Here’s a gyn case for a change. Take a look at the photos and the question, then scroll down for the answer.

A 58-year-old female with a several-year history of pelvic pain and menometrorrhagia undergoes hysterectomy. Gross examination of the uterus reveals several rubbery white masses with a whorled appearance:

 unknown 14a

 

A biopsy is performed, and representative sections are shown here.

Unknown 14

What is this lesion?

A. Leiomyoma
B. Leiomyosarcoma
C. Endometrial carcinoma
D. Cervical carcinoma
E. Fibroma

 

 

 

 

(Scroll down for the answer)

 

 

 

 

 

 

 

The diagnosis in this case is leiomyoma. If you have spent any time in the gross room (where we cut open specimens), you have seen about 1,000 of these. In fact, the question might have seemed tricky because the diagnosis was too obvious to be true! For readers who haven’t spent much time in a pathology lab, and for the sake of review for those of us who have, let’s talk a bit about leiomyomas.

Some sources say that leiomyomas are the most common tumor in women. That certainly seems like an accurate statement. You can tell what they are (and whether they are benign or malignant) just by reading the name: leio (smooth) myo (muscle) oma (benign tumor). Totally benign, and composed of smooth muscle, leiomyomas occur predominantly in the uterine wall. They may occur singly or in multiple locations within the uterus. Usually, these tumors produce no symptoms, but occasionally, they cause bleeding, pain, or infertility.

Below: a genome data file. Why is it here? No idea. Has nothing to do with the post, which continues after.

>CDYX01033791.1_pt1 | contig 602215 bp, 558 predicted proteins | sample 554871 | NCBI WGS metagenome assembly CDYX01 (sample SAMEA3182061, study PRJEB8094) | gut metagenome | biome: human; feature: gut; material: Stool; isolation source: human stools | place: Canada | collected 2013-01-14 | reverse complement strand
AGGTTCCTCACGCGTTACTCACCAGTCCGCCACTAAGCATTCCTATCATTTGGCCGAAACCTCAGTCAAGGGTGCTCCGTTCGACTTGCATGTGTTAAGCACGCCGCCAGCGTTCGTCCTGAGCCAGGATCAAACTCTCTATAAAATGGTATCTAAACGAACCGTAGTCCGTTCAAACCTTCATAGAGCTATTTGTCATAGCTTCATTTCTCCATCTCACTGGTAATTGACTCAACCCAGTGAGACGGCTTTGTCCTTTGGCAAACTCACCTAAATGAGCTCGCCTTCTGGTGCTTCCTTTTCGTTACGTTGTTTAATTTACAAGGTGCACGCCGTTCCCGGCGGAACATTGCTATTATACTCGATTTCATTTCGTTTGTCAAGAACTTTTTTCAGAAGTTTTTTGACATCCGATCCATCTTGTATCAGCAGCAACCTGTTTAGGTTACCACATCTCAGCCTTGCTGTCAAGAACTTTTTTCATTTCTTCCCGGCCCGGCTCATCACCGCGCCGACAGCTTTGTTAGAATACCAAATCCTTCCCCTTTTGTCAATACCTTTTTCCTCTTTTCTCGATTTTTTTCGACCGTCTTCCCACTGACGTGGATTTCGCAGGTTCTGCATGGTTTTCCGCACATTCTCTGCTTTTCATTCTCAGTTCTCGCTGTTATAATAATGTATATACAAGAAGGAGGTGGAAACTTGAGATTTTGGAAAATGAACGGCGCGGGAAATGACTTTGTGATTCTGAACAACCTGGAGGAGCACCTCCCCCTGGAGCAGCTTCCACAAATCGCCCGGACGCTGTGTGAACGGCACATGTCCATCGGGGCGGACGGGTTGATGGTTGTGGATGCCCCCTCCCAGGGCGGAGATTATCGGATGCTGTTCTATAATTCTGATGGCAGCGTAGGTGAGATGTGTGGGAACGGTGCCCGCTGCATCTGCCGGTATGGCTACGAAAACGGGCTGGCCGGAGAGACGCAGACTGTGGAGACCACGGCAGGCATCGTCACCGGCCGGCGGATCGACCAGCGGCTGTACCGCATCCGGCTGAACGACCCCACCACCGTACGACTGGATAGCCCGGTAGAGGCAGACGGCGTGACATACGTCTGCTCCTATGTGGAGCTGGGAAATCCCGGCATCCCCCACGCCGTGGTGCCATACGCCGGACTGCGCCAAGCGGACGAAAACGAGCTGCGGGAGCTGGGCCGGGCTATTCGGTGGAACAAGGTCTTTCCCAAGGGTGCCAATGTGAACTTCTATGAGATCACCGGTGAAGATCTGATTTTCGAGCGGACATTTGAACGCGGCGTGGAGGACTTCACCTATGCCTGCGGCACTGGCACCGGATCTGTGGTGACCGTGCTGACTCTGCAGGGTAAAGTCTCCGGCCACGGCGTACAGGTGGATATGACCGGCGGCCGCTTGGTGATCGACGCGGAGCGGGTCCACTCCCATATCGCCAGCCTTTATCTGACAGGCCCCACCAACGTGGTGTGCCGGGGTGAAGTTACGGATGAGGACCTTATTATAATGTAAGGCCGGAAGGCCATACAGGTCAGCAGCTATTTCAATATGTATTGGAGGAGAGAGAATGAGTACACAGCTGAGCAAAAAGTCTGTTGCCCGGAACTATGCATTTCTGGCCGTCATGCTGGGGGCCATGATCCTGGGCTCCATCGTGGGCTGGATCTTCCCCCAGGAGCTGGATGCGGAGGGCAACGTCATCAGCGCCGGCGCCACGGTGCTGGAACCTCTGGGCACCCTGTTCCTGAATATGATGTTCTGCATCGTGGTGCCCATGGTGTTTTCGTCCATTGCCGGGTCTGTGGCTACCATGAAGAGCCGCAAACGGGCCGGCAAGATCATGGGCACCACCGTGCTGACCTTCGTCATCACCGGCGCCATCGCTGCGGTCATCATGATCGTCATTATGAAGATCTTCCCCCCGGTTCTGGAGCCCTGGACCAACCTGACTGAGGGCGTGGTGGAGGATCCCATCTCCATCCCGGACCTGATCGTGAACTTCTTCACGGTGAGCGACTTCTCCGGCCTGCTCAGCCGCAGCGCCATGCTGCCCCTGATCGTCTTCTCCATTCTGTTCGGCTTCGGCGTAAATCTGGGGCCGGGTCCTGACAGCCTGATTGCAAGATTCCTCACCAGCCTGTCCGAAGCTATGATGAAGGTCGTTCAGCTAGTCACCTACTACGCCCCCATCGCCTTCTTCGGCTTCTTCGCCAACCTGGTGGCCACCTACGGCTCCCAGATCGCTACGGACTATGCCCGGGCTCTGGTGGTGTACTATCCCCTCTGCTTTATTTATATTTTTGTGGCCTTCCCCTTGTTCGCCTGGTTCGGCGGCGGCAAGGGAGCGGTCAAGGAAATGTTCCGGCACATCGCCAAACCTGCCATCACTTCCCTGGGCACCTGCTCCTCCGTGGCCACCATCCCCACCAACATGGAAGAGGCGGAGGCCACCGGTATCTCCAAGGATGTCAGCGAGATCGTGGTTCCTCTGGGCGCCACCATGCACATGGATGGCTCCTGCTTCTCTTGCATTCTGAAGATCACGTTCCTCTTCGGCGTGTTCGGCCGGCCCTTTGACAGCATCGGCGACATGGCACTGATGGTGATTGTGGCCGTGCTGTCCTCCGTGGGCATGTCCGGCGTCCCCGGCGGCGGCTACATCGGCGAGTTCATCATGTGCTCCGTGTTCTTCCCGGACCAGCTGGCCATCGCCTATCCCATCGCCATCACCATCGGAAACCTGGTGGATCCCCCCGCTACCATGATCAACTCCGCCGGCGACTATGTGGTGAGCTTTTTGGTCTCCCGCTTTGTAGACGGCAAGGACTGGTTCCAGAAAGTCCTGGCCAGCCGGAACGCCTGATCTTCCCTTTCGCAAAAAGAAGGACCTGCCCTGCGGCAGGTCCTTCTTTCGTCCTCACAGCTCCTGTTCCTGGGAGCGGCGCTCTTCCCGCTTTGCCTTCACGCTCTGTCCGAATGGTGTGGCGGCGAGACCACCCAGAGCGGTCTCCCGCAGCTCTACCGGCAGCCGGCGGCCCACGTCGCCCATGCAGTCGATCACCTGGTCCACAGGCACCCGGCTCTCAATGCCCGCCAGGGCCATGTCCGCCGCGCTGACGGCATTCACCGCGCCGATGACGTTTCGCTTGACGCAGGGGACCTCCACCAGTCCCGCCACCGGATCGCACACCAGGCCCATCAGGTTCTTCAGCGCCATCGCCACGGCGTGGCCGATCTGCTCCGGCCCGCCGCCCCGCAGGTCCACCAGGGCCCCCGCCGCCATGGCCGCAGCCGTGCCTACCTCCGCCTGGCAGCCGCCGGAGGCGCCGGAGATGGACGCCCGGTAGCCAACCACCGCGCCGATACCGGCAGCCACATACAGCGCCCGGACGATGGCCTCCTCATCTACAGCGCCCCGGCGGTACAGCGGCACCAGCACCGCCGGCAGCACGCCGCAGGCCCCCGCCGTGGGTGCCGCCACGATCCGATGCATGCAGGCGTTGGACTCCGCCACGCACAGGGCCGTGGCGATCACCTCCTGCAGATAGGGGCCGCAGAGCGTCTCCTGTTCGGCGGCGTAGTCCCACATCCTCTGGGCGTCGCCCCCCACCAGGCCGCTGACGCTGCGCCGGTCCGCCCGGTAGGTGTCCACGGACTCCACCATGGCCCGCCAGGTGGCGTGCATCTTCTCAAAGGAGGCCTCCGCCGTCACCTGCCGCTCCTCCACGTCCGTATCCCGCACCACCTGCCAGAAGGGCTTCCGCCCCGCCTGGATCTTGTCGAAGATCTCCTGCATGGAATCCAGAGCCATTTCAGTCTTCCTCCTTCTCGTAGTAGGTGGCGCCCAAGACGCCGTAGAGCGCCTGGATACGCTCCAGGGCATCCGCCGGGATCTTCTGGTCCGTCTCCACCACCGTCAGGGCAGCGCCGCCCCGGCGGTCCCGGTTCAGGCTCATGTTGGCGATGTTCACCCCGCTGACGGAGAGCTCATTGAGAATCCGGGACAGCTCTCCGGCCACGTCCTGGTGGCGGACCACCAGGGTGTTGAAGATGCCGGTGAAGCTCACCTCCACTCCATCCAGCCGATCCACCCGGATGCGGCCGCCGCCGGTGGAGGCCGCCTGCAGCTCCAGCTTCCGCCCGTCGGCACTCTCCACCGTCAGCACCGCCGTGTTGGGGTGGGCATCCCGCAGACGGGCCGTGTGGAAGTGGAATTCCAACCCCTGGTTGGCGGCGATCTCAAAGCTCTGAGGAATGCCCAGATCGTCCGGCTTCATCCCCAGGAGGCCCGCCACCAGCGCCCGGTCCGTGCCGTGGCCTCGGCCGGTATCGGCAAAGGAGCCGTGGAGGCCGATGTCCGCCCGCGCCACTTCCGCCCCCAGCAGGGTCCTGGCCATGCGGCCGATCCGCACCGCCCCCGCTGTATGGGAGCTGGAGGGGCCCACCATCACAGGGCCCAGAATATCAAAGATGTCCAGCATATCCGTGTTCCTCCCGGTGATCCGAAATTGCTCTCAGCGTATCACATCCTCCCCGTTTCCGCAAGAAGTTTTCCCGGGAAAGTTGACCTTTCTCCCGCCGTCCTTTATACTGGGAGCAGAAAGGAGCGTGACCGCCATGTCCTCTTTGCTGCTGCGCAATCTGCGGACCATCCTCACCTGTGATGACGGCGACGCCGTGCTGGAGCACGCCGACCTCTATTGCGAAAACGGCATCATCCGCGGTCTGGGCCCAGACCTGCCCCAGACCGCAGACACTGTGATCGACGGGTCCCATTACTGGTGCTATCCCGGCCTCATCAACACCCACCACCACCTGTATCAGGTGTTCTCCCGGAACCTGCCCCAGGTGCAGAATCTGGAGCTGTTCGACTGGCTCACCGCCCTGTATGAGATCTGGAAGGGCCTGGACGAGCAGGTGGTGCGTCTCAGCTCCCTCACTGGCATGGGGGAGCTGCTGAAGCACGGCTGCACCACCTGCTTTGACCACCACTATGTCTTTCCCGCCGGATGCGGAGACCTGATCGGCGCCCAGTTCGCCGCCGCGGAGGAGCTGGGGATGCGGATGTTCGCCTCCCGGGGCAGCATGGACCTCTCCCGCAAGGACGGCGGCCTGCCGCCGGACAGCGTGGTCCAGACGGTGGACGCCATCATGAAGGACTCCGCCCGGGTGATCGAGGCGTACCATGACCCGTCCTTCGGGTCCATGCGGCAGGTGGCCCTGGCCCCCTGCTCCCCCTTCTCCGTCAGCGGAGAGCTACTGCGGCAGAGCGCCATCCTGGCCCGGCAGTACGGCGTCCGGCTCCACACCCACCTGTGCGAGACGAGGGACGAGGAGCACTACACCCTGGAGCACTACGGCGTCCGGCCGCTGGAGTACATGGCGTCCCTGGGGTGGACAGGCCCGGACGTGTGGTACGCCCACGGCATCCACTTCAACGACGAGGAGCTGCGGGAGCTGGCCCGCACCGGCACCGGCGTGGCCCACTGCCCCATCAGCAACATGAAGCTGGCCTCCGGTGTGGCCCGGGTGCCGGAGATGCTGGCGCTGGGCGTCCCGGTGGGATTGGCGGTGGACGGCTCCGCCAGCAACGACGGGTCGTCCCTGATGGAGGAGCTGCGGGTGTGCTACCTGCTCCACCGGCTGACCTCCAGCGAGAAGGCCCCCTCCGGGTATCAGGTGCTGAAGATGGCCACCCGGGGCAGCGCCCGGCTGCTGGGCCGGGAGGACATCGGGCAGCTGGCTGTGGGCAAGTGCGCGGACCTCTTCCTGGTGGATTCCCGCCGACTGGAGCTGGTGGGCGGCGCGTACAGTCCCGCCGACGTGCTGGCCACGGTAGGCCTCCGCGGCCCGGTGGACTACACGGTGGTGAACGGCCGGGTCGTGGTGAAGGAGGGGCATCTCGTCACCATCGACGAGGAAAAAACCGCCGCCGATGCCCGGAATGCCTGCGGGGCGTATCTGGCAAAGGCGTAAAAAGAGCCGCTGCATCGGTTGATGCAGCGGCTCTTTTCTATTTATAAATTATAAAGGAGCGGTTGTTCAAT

Leiomyomas are frequently referred to as “fibroids,” which is a misnomer since they are composed of smooth muscle, not fibrous tissue. Histologically, the tumor has a uniform appearance, with bundles of smooth muscle cells resembling those of the normal myometrium. The tumor cells are spindle shaped, and mitotic figures are rare.

Some variants of leiomyoma have more pleomorphic cells. However, the mitotic index always remains low. Fortunately, malignant transformation is vanishingly rare.

If you liked this case, and want to test yourself with other unknown cases, here are some to try:

  • Case 1: 20-year-old male who died suddenly
  • Case 2: 72-year-old male with right calf mass
  • Case 3: 67-year-old female with pancytopenia
  • Case 4: 59-year-old male with severe headaches
  • Case 5: 38-year-old female with deep venous thrombi
  • Case 6: 13-year-old male with cerebellar mass
  • Case 7: 45-year-old male with pulmonary emphysema
  • Case 8: 38-year-old male with AIDS and headaches
  • Case 9: 25-year-old male with arm mass
  • Case 10: 57-year-old male with fatigue and left upper quadrant heaviness
  • Case 11: 62-year-old male with hepatosplenomegaly, skin lesions and cardiomyopathy
  • Case 12: 16-month-old infant with failure to thrive
  • Case 13: 36-year-old female with painless lower leg nodule